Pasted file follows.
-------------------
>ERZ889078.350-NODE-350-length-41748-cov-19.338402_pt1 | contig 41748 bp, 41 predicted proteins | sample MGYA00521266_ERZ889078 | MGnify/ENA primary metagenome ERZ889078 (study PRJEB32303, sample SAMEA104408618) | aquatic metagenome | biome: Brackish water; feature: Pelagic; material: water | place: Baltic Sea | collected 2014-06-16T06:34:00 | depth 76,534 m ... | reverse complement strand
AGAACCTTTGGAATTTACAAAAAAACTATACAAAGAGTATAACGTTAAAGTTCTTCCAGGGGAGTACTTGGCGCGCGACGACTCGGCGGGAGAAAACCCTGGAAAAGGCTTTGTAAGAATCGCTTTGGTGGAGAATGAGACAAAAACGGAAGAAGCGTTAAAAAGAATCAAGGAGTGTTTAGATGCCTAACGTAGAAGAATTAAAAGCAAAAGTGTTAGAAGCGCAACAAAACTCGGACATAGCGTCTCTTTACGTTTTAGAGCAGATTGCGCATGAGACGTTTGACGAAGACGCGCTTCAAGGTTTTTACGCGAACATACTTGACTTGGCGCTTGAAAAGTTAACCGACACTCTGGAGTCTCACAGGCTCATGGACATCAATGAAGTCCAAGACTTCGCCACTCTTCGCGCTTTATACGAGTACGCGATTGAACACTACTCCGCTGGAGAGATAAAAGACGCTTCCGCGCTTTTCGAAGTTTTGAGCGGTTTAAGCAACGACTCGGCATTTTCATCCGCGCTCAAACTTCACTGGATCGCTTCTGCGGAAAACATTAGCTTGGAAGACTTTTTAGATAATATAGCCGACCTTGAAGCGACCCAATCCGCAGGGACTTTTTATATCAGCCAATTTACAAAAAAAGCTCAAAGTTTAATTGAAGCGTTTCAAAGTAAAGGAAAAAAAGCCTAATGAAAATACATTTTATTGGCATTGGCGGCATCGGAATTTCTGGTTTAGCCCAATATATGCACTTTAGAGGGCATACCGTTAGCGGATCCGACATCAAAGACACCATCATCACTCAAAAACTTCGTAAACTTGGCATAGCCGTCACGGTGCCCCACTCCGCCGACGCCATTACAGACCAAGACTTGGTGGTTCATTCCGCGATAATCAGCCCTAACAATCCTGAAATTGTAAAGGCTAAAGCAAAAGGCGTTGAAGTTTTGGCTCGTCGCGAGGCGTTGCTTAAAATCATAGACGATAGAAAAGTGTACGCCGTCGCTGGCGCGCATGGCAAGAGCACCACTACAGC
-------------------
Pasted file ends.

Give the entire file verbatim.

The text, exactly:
>ERZ889078.350-NODE-350-length-41748-cov-19.338402_pt1 | contig 41748 bp, 41 predicted proteins | sample MGYA00521266_ERZ889078 | MGnify/ENA primary metagenome ERZ889078 (study PRJEB32303, sample SAMEA104408618) | aquatic metagenome | biome: Brackish water; feature: Pelagic; material: water | place: Baltic Sea | collected 2014-06-16T06:34:00 | depth 76,534 m ... | reverse complement strand
AGAACCTTTGGAATTTACAAAAAAACTATACAAAGAGTATAACGTTAAAGTTCTTCCAGGGGAGTACTTGGCGCGCGACGACTCGGCGGGAGAAAACCCTGGAAAAGGCTTTGTAAGAATCGCTTTGGTGGAGAATGAGACAAAAACGGAAGAAGCGTTAAAAAGAATCAAGGAGTGTTTAGATGCCTAACGTAGAAGAATTAAAAGCAAAAGTGTTAGAAGCGCAACAAAACTCGGACATAGCGTCTCTTTACGTTTTAGAGCAGATTGCGCATGAGACGTTTGACGAAGACGCGCTTCAAGGTTTTTACGCGAACATACTTGACTTGGCGCTTGAAAAGTTAACCGACACTCTGGAGTCTCACAGGCTCATGGACATCAATGAAGTCCAAGACTTCGCCACTCTTCGCGCTTTATACGAGTACGCGATTGAACACTACTCCGCTGGAGAGATAAAAGACGCTTCCGCGCTTTTCGAAGTTTTGAGCGGTTTAAGCAACGACTCGGCATTTTCATCCGCGCTCAAACTTCACTGGATCGCTTCTGCGGAAAACATTAGCTTGGAAGACTTTTTAGATAATATAGCCGACCTTGAAGCGACCCAATCCGCAGGGACTTTTTATATCAGCCAATTTACAAAAAAAGCTCAAAGTTTAATTGAAGCGTTTCAAAGTAAAGGAAAAAAAGCCTAATGAAAATACATTTTATTGGCATTGGCGGCATCGGAATTTCTGGTTTAGCCCAATATATGCACTTTAGAGGGCATACCGTTAGCGGATCCGACATCAAAGACACCATCATCACTCAAAAACTTCGTAAACTTGGCATAGCCGTCACGGTGCCCCACTCCGCCGACGCCATTACAGACCAAGACTTGGTGGTTCATTCCGCGATAATCAGCCCTAACAATCCTGAAATTGTAAAGGCTAAAGCAAAAGGCGTTGAAGTTTTGGCTCGTCGCGAGGCGTTGCTTAAAATCATAGACGATAGAAAAGTGTACGCCGTCGCTGGCGCGCATGGCAAGAGCACCACTACAGC